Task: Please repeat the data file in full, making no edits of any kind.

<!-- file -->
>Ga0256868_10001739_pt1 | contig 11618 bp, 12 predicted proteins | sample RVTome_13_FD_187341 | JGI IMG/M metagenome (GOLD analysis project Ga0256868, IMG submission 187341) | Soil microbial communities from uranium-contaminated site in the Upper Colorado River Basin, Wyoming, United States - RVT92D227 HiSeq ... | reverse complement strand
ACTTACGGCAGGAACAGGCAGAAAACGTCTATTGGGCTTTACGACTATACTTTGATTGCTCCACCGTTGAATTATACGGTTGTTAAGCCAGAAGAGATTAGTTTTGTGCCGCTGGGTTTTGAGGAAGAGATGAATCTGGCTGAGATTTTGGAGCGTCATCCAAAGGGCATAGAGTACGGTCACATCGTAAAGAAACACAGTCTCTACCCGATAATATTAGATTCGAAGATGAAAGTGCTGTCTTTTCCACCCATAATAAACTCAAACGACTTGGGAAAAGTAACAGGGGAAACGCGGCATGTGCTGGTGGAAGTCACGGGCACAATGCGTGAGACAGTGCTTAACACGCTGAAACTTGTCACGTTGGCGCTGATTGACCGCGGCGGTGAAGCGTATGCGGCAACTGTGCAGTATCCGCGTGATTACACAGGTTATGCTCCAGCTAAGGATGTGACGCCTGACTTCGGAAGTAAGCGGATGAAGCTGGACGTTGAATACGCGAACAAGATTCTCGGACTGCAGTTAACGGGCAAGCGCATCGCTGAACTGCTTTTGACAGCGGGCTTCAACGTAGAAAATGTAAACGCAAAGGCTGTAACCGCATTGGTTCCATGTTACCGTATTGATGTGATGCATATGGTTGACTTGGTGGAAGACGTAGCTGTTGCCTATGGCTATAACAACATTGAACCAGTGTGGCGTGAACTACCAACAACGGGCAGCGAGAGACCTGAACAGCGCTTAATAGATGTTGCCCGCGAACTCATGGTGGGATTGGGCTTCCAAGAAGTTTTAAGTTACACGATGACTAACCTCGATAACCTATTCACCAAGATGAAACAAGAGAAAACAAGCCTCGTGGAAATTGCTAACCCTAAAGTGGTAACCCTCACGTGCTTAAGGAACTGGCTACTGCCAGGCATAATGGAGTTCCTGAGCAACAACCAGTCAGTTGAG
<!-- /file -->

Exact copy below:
>Ga0256868_10001739_pt1 | contig 11618 bp, 12 predicted proteins | sample RVTome_13_FD_187341 | JGI IMG/M metagenome (GOLD analysis project Ga0256868, IMG submission 187341) | Soil microbial communities from uranium-contaminated site in the Upper Colorado River Basin, Wyoming, United States - RVT92D227 HiSeq ... | reverse complement strand
ACTTACGGCAGGAACAGGCAGAAAACGTCTATTGGGCTTTACGACTATACTTTGATTGCTCCACCGTTGAATTATACGGTTGTTAAGCCAGAAGAGATTAGTTTTGTGCCGCTGGGTTTTGAGGAAGAGATGAATCTGGCTGAGATTTTGGAGCGTCATCCAAAGGGCATAGAGTACGGTCACATCGTAAAGAAACACAGTCTCTACCCGATAATATTAGATTCGAAGATGAAAGTGCTGTCTTTTCCACCCATAATAAACTCAAACGACTTGGGAAAAGTAACAGGGGAAACGCGGCATGTGCTGGTGGAAGTCACGGGCACAATGCGTGAGACAGTGCTTAACACGCTGAAACTTGTCACGTTGGCGCTGATTGACCGCGGCGGTGAAGCGTATGCGGCAACTGTGCAGTATCCGCGTGATTACACAGGTTATGCTCCAGCTAAGGATGTGACGCCTGACTTCGGAAGTAAGCGGATGAAGCTGGACGTTGAATACGCGAACAAGATTCTCGGACTGCAGTTAACGGGCAAGCGCATCGCTGAACTGCTTTTGACAGCGGGCTTCAACGTAGAAAATGTAAACGCAAAGGCTGTAACCGCATTGGTTCCATGTTACCGTATTGATGTGATGCATATGGTTGACTTGGTGGAAGACGTAGCTGTTGCCTATGGCTATAACAACATTGAACCAGTGTGGCGTGAACTACCAACAACGGGCAGCGAGAGACCTGAACAGCGCTTAATAGATGTTGCCCGCGAACTCATGGTGGGATTGGGCTTCCAAGAAGTTTTAAGTTACACGATGACTAACCTCGATAACCTATTCACCAAGATGAAACAAGAGAAAACAAGCCTCGTGGAAATTGCTAACCCTAAAGTGGTAACCCTCACGTGCTTAAGGAACTGGCTACTGCCAGGCATAATGGAGTTCCTGAGCAACAACCAGTCAGTTGAG